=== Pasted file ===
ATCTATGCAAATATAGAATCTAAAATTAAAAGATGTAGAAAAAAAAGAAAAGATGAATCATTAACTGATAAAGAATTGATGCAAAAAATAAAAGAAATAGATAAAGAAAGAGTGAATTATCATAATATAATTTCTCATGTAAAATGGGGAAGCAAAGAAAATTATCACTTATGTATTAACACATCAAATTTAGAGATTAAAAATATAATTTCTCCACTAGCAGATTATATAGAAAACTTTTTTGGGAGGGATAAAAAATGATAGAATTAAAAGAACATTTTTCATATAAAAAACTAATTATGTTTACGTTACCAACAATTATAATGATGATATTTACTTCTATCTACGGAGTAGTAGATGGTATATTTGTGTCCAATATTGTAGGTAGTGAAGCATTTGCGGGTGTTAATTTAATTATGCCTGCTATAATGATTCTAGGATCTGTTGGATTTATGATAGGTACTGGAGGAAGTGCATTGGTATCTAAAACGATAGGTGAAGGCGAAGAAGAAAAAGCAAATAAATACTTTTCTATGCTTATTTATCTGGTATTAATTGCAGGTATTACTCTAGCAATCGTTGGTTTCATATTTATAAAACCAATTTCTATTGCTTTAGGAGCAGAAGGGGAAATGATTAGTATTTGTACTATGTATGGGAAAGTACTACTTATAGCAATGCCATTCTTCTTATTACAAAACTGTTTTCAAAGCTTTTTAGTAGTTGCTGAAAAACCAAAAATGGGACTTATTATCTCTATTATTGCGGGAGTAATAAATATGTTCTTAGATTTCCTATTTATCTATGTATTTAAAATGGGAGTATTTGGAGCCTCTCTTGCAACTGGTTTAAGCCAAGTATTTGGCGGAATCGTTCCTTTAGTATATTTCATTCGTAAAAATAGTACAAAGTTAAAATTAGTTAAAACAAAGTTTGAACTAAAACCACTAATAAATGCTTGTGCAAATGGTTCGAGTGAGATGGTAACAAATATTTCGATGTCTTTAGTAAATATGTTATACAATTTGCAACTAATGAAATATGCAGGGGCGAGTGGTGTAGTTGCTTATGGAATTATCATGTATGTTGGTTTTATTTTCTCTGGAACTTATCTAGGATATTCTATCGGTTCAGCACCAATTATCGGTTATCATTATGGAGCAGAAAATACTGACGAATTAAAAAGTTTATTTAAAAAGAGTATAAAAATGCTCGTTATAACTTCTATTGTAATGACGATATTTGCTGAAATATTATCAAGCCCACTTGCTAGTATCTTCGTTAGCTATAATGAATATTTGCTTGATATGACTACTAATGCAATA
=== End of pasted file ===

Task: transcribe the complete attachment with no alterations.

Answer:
ATCTATGCAAATATAGAATCTAAAATTAAAAGATGTAGAAAAAAAAGAAAAGATGAATCATTAACTGATAAAGAATTGATGCAAAAAATAAAAGAAATAGATAAAGAAAGAGTGAATTATCATAATATAATTTCTCATGTAAAATGGGGAAGCAAAGAAAATTATCACTTATGTATTAACACATCAAATTTAGAGATTAAAAATATAATTTCTCCACTAGCAGATTATATAGAAAACTTTTTTGGGAGGGATAAAAAATGATAGAATTAAAAGAACATTTTTCATATAAAAAACTAATTATGTTTACGTTACCAACAATTATAATGATGATATTTACTTCTATCTACGGAGTAGTAGATGGTATATTTGTGTCCAATATTGTAGGTAGTGAAGCATTTGCGGGTGTTAATTTAATTATGCCTGCTATAATGATTCTAGGATCTGTTGGATTTATGATAGGTACTGGAGGAAGTGCATTGGTATCTAAAACGATAGGTGAAGGCGAAGAAGAAAAAGCAAATAAATACTTTTCTATGCTTATTTATCTGGTATTAATTGCAGGTATTACTCTAGCAATCGTTGGTTTCATATTTATAAAACCAATTTCTATTGCTTTAGGAGCAGAAGGGGAAATGATTAGTATTTGTACTATGTATGGGAAAGTACTACTTATAGCAATGCCATTCTTCTTATTACAAAACTGTTTTCAAAGCTTTTTAGTAGTTGCTGAAAAACCAAAAATGGGACTTATTATCTCTATTATTGCGGGAGTAATAAATATGTTCTTAGATTTCCTATTTATCTATGTATTTAAAATGGGAGTATTTGGAGCCTCTCTTGCAACTGGTTTAAGCCAAGTATTTGGCGGAATCGTTCCTTTAGTATATTTCATTCGTAAAAATAGTACAAAGTTAAAATTAGTTAAAACAAAGTTTGAACTAAAACCACTAATAAATGCTTGTGCAAATGGTTCGAGTGAGATGGTAACAAATATTTCGATGTCTTTAGTAAATATGTTATACAATTTGCAACTAATGAAATATGCAGGGGCGAGTGGTGTAGTTGCTTATGGAATTATCATGTATGTTGGTTTTATTTTCTCTGGAACTTATCTAGGATATTCTATCGGTTCAGCACCAATTATCGGTTATCATTATGGAGCAGAAAATACTGACGAATTAAAAAGTTTATTTAAAAAGAGTATAAAAATGCTCGTTATAACTTCTATTGTAATGACGATATTTGCTGAAATATTATCAAGCCCACTTGCTAGTATCTTCGTTAGCTATAATGAATATTTGCTTGATATGACTACTAATGCAATA